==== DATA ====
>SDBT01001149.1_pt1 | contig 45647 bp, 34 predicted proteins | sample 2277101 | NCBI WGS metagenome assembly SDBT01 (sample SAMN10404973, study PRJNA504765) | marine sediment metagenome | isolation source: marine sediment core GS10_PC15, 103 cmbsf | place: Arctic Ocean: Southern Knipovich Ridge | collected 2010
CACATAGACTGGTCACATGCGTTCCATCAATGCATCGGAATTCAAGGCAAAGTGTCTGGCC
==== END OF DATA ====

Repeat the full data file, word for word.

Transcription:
>SDBT01001149.1_pt1 | contig 45647 bp, 34 predicted proteins | sample 2277101 | NCBI WGS metagenome assembly SDBT01 (sample SAMN10404973, study PRJNA504765) | marine sediment metagenome | isolation source: marine sediment core GS10_PC15, 103 cmbsf | place: Arctic Ocean: Southern Knipovich Ridge | collected 2010
CACATAGACTGGTCACATGCGTTCCATCAATGCATCGGAATTCAAGGCAAAGTGTCTGGCC